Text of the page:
Herald on Sunday


Wild spaces and hidden secrets

- Jane Batchelor is the chair of the Burkes Pass Heritage Trust. For more New Zealand travel ideas and inspiratio­n, go to newfinder.co.nz and newzealand.com

The tiny, historic rural village of Burkes Pass is snuggled into a curve in the valley of Te Kopi-o-Te Opihi, leading up into the magnificen­t Mackenzie Basin, with glacial lakes and New Zealand’s highest mountain, Aoraki Mt Cook. For hundreds of years, it was the main route for Māori to access the giant food-gathering area of the basin with rivers abundant in eels, fern root and birds such as weka and moa, and on to the West Coast for pounamu (greenstone).

In the 1850s, European settlers built the township as a last outpost before the wild untamed spaces of the Mackenzie and the Southern Alps, seeing potential for vast pastoral farming on the plains and hill country. A railway was planned to reach Burkes Pass and bring supplies from the coastal port of Timaru and return with wool. However, the rail only eventuated as far as Fairlie, giving the characterf­ul village the name “The Town that Time Forgot”.

Pause on your journey, grab a really good coffee at Three Creeks and indulge yourself with a wander in the clear fresh air surrounded by tussock-clad hills. For those who love all things retro, Three Creeks, on the site of the original Burkes Pass Hotel, has an intriguing collection of garage collectabl­es, old cars and a gift shop.

Turn up the road and you will come across the delightful little wooden St Patrick’s Union Church, 150 years old next year and said to be the oldest union church on its original site in New Zealand. Its picturesqu­e Gothic-style porch is an ideal spot for photograph­y. Open daily, it is being restored by the Burkes Pass Heritage Trust and contains heritage informatio­n along with local gifts, native and cottage plant seeds for sale and a pleasant garden.

Collect a pamphlet to guide you on a relaxed stroll along the Heritage Walk, a 1.7 km mown grass track through the village. Stretch your legs (and those of your dog if travelling with a pet) or entertain your family with a “Where’s Sally” children’s game along the way.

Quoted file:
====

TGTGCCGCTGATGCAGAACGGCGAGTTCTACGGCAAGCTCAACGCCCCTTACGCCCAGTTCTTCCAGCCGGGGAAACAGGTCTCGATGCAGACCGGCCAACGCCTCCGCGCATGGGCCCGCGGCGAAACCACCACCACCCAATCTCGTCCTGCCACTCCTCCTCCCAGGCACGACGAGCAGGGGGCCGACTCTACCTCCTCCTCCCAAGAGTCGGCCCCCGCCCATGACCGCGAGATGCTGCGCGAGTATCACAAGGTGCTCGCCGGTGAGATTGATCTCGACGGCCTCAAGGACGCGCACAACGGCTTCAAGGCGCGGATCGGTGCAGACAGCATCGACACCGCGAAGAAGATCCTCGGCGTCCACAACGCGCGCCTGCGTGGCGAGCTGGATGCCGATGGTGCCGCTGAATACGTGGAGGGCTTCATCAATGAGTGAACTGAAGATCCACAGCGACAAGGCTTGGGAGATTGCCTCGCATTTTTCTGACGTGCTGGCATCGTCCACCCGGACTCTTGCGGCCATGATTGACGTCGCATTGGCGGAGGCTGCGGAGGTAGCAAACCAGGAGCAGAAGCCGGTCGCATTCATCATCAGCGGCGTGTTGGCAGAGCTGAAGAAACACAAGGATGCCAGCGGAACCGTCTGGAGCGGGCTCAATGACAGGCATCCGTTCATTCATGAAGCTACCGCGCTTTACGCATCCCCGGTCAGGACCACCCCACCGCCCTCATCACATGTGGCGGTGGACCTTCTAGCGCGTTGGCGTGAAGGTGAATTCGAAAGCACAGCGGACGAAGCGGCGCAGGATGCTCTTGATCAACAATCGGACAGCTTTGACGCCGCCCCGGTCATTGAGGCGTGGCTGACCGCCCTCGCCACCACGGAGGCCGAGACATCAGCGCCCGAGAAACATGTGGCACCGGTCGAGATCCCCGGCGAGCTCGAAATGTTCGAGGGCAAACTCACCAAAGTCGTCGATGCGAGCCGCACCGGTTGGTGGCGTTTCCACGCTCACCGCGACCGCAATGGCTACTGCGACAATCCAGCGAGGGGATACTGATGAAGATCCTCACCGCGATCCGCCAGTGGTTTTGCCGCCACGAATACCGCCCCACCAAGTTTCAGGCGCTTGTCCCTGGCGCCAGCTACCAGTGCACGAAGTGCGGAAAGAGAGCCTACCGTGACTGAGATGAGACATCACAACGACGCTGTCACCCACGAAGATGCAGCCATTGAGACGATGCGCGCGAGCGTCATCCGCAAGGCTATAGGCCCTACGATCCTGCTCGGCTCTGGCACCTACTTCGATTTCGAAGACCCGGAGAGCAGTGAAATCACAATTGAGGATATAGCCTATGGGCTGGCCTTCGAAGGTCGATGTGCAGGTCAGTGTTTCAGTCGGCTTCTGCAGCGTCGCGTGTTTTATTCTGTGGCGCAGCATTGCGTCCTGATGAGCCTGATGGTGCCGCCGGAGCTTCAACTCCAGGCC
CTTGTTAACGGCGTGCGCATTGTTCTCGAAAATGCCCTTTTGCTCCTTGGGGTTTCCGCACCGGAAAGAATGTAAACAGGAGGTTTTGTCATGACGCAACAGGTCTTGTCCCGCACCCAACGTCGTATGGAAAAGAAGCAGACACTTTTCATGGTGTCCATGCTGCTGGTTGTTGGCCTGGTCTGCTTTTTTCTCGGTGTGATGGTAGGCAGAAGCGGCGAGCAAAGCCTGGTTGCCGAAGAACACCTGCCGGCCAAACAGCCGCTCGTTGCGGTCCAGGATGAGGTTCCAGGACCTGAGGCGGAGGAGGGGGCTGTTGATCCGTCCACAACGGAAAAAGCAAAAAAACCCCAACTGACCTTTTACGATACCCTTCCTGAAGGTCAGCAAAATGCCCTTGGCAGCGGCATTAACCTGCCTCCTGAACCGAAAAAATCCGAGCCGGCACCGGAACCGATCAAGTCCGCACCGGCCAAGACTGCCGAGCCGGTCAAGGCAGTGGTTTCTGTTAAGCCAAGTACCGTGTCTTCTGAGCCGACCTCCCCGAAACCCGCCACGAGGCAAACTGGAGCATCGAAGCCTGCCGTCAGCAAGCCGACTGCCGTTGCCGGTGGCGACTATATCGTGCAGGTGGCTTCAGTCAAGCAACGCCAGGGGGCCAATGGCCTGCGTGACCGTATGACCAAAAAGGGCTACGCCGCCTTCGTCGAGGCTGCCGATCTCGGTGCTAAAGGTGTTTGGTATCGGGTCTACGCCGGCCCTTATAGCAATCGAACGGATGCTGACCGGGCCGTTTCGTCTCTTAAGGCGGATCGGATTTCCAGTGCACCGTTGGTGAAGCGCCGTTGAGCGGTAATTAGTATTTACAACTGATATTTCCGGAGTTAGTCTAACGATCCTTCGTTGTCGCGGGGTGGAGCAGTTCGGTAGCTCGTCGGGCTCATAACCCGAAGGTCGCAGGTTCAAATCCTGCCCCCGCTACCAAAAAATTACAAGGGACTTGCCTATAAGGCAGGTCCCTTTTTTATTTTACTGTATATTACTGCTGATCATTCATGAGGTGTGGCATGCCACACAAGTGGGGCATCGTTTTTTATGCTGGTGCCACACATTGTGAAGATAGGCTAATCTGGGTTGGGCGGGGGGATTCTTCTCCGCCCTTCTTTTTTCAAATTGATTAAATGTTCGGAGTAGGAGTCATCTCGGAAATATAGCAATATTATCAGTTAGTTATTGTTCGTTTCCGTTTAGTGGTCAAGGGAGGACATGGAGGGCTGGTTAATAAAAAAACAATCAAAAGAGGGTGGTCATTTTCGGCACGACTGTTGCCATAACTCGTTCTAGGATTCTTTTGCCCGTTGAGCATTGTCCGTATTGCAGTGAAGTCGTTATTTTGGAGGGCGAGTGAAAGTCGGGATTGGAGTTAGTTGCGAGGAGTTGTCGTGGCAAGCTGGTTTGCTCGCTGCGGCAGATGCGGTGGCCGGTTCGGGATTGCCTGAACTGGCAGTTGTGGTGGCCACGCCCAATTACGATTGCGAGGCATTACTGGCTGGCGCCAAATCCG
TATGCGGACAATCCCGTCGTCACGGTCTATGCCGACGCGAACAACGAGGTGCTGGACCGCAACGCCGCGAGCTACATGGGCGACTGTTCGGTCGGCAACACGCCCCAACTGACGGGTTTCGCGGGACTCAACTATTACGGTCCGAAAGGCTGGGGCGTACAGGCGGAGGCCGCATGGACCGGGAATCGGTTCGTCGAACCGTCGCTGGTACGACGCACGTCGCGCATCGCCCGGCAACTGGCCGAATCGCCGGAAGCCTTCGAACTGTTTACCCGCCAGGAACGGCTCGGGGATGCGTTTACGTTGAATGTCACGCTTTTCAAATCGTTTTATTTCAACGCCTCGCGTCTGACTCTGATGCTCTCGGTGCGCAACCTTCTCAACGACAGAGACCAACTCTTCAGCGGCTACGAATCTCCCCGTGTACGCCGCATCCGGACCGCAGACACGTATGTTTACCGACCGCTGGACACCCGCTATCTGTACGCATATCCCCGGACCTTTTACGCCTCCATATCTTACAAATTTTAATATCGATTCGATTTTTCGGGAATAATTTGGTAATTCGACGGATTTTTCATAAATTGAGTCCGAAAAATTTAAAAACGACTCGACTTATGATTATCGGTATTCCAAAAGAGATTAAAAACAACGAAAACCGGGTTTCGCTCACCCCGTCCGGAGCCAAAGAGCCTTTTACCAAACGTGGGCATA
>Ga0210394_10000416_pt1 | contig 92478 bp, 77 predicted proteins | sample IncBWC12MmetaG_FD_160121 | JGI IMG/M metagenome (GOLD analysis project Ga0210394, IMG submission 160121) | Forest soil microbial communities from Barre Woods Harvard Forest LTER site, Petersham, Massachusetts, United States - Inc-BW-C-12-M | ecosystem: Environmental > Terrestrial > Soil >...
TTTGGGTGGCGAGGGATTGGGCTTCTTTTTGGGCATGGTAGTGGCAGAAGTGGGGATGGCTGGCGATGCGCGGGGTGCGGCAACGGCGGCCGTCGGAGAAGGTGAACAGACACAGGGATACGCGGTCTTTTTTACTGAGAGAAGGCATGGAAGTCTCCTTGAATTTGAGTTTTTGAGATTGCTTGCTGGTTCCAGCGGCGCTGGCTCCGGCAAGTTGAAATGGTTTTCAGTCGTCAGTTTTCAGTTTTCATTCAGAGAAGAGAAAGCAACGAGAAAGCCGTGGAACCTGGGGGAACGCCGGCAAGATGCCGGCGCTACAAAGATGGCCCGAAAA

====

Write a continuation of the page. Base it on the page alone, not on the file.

Informativ­e panels with old photograph­s are positioned outside places of interest. You can step inside the Musterer’s Hut filled with local memorabili­a, and pass the first Mackenzie District Council building, formerly the Mt Cook Road Board Office, built in 1876 when Burkes Pass was the administra­tive centre for the Mackenzie.

Further on is the old school and school teacher’s house ,opened in 1879, and several cob cottages, built in the 1800s from a mixture of clay and chopped snow tussock, as timber was scarce. Up the road towards the summit of the pass, is the historic cemetery where early settlers and mountainee­rs are buried. Some of their stories, hardships and adventures are told in a booklet called On a Bronze Tussocked Terrace, which is available at the church.

A variety of accommodat­ion is available here to enable you to take in all the sights at your leisure. Be sure to enjoy the brilliance of the night skies here in our special Dark Sky area.

 ??  ?? Three Creeks at Burkes Pass, Mackenzie. Photo / Hollie Woodhouse
Three Creeks at Burkes Pass, Mackenzie. Photo / Hollie Woodhouse
 ??  ?? Jane Batchelor. Photo / Anna Frances Pearson
Jane Batchelor. Photo / Anna Frances Pearson

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